Paying for Geico coverage is easy, too. The premium is added to your auto policy premiums and you can pay upfront or in installments.
2. Endurance: coverage tailored to your needs
Endurance provides the option of balancing cost and coverage by offering five levels of insurance:
- “Select Premier” is for high-mileage vehicles. This plan covers most major systems but excludes brakes, suspension, gaskets, and steering components.
- “Secure” has low premiums and covers only the basics, such as issues relating to the drive axle, engine, transfer case, transmission, and turbocharger, or supercharger.
- “Secure Plus” features a shorter waiting period of 30 days or 1,000 miles. The policy covers steering, electrical, and brake issues except for pads and rotors.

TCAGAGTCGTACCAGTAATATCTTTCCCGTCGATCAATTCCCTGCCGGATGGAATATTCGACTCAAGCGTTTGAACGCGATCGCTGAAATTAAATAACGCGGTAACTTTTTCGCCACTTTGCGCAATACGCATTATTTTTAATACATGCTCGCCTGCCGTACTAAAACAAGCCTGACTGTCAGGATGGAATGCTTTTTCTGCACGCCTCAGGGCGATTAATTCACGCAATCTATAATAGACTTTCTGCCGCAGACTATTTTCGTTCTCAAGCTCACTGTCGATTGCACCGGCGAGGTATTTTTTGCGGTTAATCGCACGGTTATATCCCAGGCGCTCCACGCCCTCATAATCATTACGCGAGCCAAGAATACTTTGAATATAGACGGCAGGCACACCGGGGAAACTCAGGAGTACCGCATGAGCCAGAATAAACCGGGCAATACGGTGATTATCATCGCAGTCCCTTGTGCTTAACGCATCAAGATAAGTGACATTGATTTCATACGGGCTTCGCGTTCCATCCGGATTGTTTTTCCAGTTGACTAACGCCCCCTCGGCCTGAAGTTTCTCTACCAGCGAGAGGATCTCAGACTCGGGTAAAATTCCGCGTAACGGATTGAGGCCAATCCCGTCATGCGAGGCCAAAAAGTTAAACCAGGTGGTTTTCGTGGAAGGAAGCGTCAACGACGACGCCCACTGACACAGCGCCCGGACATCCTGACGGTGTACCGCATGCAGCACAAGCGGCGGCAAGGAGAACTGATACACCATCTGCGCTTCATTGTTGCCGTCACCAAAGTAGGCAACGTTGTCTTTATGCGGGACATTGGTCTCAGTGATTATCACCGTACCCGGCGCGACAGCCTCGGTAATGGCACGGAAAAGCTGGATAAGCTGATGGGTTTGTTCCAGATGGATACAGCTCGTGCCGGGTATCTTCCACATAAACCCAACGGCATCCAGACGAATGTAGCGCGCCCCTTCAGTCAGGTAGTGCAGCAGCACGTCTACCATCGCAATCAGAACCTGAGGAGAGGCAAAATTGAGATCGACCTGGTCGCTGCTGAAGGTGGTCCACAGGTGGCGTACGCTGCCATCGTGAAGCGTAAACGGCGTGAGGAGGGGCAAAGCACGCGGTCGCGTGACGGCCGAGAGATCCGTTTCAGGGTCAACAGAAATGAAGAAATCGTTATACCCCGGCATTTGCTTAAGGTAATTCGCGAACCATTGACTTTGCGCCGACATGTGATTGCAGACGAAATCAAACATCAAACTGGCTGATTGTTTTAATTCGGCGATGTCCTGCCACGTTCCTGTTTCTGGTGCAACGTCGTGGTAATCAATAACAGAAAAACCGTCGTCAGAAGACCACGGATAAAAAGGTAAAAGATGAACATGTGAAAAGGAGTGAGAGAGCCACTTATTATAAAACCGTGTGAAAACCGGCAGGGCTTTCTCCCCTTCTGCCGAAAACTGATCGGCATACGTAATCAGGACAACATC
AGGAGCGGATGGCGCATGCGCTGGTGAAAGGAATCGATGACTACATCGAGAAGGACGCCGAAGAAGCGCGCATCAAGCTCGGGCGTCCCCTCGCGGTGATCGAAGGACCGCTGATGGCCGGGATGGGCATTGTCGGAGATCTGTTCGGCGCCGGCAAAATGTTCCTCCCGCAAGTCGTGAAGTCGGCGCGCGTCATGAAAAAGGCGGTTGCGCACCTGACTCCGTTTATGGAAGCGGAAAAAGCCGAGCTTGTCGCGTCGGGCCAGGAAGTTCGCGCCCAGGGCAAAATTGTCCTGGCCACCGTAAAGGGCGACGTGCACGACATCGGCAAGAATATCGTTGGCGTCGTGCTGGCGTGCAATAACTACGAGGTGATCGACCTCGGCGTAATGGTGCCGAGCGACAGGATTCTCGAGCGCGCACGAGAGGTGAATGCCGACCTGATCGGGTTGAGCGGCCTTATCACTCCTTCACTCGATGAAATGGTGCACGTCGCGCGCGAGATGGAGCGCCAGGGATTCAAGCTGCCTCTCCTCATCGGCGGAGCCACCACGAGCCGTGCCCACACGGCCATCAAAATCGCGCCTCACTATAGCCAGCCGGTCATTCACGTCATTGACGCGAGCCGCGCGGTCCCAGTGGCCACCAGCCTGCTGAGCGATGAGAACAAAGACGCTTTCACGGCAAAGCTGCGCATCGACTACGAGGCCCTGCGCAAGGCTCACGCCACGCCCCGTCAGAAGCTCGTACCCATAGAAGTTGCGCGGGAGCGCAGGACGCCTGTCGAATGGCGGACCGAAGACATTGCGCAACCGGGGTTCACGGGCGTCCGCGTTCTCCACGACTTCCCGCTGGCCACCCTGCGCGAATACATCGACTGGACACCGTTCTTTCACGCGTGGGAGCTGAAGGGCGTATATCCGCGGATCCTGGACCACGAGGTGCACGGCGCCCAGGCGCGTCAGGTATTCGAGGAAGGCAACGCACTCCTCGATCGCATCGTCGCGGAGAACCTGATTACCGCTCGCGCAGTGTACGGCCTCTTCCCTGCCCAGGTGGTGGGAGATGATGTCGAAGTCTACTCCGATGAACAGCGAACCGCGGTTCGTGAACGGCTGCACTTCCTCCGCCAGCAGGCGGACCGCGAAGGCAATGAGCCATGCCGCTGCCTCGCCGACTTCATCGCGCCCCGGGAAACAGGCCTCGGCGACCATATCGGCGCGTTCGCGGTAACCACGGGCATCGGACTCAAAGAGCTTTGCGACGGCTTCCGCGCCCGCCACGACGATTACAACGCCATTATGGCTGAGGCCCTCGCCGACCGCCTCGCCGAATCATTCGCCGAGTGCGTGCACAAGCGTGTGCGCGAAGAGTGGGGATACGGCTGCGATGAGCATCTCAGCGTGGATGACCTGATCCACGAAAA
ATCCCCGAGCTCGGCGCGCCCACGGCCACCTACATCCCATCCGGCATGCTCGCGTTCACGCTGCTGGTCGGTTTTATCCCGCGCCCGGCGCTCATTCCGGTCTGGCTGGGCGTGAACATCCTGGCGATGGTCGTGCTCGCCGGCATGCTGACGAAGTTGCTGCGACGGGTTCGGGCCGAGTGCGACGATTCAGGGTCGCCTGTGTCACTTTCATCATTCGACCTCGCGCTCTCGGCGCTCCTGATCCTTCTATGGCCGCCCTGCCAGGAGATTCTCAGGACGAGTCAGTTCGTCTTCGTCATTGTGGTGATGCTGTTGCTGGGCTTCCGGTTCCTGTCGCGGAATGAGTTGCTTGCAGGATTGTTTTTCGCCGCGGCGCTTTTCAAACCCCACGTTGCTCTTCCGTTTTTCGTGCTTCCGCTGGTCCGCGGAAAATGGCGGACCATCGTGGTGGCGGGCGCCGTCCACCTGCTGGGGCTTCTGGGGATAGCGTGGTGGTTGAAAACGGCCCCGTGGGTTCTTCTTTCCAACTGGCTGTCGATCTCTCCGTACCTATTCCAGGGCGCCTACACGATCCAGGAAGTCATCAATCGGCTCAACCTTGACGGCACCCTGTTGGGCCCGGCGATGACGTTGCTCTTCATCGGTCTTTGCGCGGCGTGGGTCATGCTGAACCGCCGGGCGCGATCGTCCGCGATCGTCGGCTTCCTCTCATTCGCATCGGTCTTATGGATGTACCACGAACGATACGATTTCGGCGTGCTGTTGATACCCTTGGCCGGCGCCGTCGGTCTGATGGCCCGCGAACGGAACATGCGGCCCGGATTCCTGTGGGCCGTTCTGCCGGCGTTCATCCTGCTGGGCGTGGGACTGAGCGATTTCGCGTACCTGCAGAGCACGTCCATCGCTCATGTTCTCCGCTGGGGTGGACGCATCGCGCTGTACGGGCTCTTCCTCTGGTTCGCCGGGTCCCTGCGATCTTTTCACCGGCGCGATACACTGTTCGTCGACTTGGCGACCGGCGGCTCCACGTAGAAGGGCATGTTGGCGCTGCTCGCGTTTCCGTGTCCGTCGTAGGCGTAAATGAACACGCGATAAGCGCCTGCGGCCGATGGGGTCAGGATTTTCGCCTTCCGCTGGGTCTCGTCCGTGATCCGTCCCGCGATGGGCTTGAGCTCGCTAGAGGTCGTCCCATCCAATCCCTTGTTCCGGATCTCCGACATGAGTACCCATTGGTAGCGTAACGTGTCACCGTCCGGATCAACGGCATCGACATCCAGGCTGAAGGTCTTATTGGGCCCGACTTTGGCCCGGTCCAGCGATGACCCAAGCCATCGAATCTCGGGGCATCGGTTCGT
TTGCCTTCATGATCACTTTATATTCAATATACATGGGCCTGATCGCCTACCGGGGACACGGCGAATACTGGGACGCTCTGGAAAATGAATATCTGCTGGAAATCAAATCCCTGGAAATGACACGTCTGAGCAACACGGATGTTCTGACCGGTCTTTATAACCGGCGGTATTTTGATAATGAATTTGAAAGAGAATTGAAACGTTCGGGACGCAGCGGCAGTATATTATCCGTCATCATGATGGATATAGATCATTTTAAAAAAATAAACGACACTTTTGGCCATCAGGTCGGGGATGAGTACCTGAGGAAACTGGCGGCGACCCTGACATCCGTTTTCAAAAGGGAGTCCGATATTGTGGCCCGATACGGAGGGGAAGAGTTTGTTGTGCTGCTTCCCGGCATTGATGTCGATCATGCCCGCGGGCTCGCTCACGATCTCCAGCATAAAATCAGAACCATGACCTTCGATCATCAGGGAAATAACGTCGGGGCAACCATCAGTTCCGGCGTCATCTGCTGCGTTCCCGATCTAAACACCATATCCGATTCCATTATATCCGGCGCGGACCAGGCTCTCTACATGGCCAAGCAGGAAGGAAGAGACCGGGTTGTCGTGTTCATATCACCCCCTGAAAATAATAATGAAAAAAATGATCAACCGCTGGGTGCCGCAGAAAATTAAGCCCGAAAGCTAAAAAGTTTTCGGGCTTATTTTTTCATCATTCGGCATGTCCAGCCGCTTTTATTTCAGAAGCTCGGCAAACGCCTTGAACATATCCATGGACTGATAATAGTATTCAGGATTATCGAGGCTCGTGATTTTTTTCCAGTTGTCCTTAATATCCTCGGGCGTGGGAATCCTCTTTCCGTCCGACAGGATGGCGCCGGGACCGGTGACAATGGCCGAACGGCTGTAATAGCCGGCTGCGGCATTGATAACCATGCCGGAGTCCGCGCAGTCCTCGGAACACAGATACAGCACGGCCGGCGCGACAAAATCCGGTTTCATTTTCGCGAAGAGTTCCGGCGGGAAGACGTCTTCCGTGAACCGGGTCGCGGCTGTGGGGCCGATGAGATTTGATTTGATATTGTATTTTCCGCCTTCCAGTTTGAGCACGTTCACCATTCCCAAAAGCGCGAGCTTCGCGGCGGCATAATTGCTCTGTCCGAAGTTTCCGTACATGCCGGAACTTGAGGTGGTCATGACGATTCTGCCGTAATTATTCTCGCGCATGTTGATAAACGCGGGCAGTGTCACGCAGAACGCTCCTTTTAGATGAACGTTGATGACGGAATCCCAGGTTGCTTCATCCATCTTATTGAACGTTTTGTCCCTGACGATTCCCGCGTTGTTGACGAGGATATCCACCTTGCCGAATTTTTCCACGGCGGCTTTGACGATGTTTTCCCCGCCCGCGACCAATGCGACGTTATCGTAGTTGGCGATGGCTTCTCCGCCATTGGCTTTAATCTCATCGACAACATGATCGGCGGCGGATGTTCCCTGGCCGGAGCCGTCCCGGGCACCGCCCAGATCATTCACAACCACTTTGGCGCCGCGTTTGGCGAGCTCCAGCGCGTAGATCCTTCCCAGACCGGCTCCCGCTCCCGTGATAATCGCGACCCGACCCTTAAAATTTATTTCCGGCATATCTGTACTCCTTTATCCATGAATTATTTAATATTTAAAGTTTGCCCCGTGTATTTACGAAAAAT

- “Superior” expands coverage to include hundreds of specific components in the car’s electrical, cooling, air conditioning, and fuel systems.
- “Supreme” is a type of exclusionary coverage — meaning that the policy documentation lists what isn’t covered rather than what is covered. It’s comprehensive, similar to the coverage level you’d receive in a “bumper-to-bumper” manufacturer’s warranty.
3. Mercury Insurance: affordable
Mercury specializes in affordance insurance coverage, but admittedly, the company has struggled with poor customer service reviews. The claims department is open 24/7 and Mercury guarantees any repair made by a Mercury-authorized shop. You can choose from several levels of breakdown coverage for new cars and used cars up to seven years or 100,000 miles.